Grant County Planner Anthony Gutierrez said: "I have been involved in the process for at least five years. Out of all those here, I recognize only about five who were involved in the process. I have said: 'No one will care until there is no water coming out of the faucet or unless something drastic happens.' We have spent years with no consensus. The Deming project did pass the Tier 1 and Tier 2 process, and it is still a viable project."
He said, as a lifetime resident on the Gila River, "I have my own concerns. We have heard about the frustration from the legislators year after year. The Deming project is still a viable project with the Interstate Stream Commission."
Commissioner Ron Hall asked Gutierrez to explain the decision process.
"All the 16 projects are going through feasibility studies, economic feasibility studies with the U.S. Bureau of Reclamation, environmental feasibility studies and impact studies," Gutierrez said. "The diversion option is still being looked at."
He explained the decision would come through the ISC, which is made up of appointed individuals, some of whom are legislators, and others, who are residents of various counties, including a representative from Grant County.
"Smith has a lot of support, and Albuquerque and Santa Fe have been making threats, too, to take the Gila River water," Gutierrez said. "A diversion may or may not be the best for Grant County, and it may not be what you want, but we had our chance."
Hall pointed out that the Grant County Commission does not make the decision how the Arizona Water Settlements Act water and money allocations will be used.
Commission Chairman Brett Kasten said any ISC decision would require a full National Environmental Policy Act process.
"It will be at least 10 years before any construction can begin," Gutierrez said.
County Manager Jon Paul Saari said he had a discussion with Sen. John Arthur Smith in the hallway at the Roundhouse in Santa Fe. "He told me he had just gotten off the phone with the Deming newspaper, the Headlight, I presume, and he told me he had support for a bill for next year's legislative session that would take the water to Las Cruces."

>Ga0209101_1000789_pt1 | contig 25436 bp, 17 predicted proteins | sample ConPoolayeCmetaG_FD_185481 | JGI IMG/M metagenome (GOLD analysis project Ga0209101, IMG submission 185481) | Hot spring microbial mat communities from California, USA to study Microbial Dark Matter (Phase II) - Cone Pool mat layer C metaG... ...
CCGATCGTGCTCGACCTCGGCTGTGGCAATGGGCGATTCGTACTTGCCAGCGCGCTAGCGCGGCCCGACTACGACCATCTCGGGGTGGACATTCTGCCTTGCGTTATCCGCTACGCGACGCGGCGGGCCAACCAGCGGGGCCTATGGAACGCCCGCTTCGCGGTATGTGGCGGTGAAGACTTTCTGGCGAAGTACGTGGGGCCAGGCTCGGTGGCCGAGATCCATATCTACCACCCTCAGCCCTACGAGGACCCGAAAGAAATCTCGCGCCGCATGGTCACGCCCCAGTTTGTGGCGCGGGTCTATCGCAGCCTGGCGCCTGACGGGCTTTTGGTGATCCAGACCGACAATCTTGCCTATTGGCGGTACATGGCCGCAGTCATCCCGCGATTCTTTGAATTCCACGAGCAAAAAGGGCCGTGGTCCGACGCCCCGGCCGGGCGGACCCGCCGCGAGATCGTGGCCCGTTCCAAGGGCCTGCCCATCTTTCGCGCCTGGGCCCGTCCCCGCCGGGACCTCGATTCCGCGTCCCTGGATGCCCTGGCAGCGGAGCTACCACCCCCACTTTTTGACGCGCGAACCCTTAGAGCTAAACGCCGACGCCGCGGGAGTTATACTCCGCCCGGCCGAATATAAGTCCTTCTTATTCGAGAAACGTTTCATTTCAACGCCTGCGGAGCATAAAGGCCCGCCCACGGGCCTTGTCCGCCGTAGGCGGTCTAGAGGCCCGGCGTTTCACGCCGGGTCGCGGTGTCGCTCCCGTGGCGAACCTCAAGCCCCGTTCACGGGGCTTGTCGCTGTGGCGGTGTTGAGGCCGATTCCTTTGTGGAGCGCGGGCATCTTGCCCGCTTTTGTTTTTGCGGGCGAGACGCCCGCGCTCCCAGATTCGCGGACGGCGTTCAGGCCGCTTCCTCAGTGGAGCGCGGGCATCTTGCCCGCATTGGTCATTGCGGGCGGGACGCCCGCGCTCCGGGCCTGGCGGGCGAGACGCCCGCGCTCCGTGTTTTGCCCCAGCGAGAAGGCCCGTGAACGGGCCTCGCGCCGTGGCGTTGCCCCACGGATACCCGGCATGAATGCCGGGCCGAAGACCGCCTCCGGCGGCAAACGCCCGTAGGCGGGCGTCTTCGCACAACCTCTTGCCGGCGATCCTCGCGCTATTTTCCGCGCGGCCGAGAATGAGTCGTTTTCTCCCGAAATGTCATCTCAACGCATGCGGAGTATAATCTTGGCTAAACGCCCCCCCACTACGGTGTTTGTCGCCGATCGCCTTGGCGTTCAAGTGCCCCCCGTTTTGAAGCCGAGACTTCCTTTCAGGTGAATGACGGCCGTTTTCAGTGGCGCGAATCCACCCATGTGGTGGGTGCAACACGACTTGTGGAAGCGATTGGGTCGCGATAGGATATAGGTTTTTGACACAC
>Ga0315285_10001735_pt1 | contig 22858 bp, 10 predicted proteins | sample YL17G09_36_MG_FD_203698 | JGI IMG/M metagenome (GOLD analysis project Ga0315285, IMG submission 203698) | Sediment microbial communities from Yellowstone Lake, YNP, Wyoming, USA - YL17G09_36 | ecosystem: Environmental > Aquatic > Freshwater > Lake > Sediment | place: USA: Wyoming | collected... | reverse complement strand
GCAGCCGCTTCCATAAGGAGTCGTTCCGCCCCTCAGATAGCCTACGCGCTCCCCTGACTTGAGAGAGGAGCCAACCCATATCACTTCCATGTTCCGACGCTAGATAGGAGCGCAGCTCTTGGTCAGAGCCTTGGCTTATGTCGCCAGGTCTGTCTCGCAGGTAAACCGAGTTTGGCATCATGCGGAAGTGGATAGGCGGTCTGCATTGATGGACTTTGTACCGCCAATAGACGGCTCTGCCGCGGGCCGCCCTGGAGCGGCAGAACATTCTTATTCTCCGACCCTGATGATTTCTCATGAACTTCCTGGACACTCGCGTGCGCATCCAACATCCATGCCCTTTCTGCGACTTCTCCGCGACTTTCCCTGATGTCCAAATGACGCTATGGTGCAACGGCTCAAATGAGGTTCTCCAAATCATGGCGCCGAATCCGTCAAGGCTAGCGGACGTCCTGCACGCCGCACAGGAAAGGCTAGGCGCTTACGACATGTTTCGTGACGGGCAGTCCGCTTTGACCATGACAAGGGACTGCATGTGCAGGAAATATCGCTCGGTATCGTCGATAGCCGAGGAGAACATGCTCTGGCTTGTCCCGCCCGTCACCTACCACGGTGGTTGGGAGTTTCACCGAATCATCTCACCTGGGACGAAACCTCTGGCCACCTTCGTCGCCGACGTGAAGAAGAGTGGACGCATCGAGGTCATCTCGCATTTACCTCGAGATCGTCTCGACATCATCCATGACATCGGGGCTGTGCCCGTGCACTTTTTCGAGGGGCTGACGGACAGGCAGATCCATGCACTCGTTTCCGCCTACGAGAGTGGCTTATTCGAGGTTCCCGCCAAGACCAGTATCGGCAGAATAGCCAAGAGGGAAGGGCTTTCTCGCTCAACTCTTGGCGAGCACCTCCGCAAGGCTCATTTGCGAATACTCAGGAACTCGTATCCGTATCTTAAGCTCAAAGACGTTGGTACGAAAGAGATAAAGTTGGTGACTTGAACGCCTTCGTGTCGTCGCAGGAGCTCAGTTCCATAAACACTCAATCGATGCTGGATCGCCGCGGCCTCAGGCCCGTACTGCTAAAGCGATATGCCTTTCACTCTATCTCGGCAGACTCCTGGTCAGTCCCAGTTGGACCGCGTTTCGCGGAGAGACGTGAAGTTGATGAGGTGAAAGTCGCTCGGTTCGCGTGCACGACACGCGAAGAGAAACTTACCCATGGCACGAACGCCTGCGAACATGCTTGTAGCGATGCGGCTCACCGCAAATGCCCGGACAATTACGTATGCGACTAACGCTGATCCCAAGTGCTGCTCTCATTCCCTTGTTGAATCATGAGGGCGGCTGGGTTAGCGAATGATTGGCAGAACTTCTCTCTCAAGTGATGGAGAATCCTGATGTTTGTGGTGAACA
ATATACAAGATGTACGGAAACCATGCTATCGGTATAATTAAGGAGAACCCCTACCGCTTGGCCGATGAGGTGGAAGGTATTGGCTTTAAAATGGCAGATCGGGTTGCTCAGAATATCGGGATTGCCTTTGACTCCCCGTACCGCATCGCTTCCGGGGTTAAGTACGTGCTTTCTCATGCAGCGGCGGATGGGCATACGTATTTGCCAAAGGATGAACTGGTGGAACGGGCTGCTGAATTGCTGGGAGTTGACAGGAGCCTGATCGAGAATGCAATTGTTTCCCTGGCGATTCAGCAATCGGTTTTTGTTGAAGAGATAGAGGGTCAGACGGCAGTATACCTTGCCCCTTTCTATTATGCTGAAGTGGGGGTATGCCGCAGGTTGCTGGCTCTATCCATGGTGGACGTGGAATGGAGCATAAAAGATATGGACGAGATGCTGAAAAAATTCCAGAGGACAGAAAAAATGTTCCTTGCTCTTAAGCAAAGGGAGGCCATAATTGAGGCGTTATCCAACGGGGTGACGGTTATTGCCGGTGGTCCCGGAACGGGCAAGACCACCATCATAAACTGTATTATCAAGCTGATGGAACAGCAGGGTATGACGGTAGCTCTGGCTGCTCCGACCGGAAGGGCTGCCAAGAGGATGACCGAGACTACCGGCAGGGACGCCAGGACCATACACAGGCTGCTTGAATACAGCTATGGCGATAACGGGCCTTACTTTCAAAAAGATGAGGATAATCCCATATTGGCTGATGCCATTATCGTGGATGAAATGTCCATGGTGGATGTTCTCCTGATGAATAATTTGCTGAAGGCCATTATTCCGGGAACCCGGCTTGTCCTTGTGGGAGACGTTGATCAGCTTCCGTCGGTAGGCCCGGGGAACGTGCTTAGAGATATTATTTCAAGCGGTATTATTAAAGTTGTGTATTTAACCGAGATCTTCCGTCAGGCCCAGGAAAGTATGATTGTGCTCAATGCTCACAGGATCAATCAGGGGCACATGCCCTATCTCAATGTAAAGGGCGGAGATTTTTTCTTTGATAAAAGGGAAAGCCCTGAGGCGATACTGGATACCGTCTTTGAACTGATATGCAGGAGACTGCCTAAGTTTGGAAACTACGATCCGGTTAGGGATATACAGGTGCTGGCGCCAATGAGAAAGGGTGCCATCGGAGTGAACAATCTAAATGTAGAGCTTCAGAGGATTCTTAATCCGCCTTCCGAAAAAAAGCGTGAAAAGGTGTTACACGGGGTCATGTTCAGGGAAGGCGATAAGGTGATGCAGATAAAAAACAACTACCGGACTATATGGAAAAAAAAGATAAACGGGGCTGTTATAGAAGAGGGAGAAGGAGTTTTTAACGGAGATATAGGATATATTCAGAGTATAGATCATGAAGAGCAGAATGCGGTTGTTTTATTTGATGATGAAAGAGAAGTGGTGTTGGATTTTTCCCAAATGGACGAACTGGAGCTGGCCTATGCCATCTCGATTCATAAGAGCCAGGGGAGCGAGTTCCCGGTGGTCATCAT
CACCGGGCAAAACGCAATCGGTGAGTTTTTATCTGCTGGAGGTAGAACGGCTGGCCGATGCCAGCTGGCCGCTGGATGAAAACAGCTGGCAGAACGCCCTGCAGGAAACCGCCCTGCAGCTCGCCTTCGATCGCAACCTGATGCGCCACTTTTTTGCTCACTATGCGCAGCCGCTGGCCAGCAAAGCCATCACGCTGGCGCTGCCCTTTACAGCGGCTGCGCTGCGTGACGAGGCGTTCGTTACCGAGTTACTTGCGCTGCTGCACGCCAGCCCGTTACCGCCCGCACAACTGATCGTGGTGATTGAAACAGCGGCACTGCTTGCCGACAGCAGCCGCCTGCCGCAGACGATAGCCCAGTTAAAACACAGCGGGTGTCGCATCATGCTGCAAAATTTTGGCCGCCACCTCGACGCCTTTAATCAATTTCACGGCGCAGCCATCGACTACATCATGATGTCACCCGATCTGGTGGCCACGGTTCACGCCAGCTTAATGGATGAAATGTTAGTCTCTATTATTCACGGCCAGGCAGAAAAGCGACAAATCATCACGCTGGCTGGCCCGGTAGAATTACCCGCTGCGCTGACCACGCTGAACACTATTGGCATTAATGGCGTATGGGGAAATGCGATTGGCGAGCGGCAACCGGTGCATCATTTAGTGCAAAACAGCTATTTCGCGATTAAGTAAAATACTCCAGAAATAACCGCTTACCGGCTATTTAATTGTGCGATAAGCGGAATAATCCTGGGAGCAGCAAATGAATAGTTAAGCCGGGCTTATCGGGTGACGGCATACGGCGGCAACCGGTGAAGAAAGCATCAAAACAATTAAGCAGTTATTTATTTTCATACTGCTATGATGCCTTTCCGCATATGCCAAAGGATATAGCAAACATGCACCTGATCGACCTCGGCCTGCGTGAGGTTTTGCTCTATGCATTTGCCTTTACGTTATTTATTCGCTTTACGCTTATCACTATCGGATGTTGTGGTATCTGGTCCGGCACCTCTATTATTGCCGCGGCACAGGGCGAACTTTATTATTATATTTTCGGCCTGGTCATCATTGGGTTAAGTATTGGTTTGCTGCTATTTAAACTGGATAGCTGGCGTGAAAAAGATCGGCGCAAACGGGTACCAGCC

Commissioner Gabriel Ramos, who was attending by conference call, said: "We can not do anything and let the water go to Las Cruces, or we can do something now and keep the water in Grant County or at least in the four-county region."
As Kasten called a recess in the meeting, many people shouted things, such as: "You are being bullied"; "Wait until next election"; and "This is not government, it's corruption."
During the shouts, the commission approved the motion, after which the disrespectful crowd erupted into a long booing session.
[Mom's (who is also editor) Note: "Adults" acting like two-year-olds? Been there, seen that, and didn't enjoy then or now. Thank you to the audience members who were respectful and acted the way true adults should. Your mom raised you right!]
The crowd left the room and talked loudly in the halls until well after the meeting reconvened to pass an agreement for $50,000 with the New Mexico Department of Transportation, of which the county will pay about $3600. The purpose of the agreement is to place signage along Cottage San Road and regulatory signs to Bear Mountain Road.
The commissioners then went into executive session to discuss a personnel matter in the Sheriff's Office and threatened litigation in regard to the Detention Center in 2012. Commissioners adjourned out of the executive session.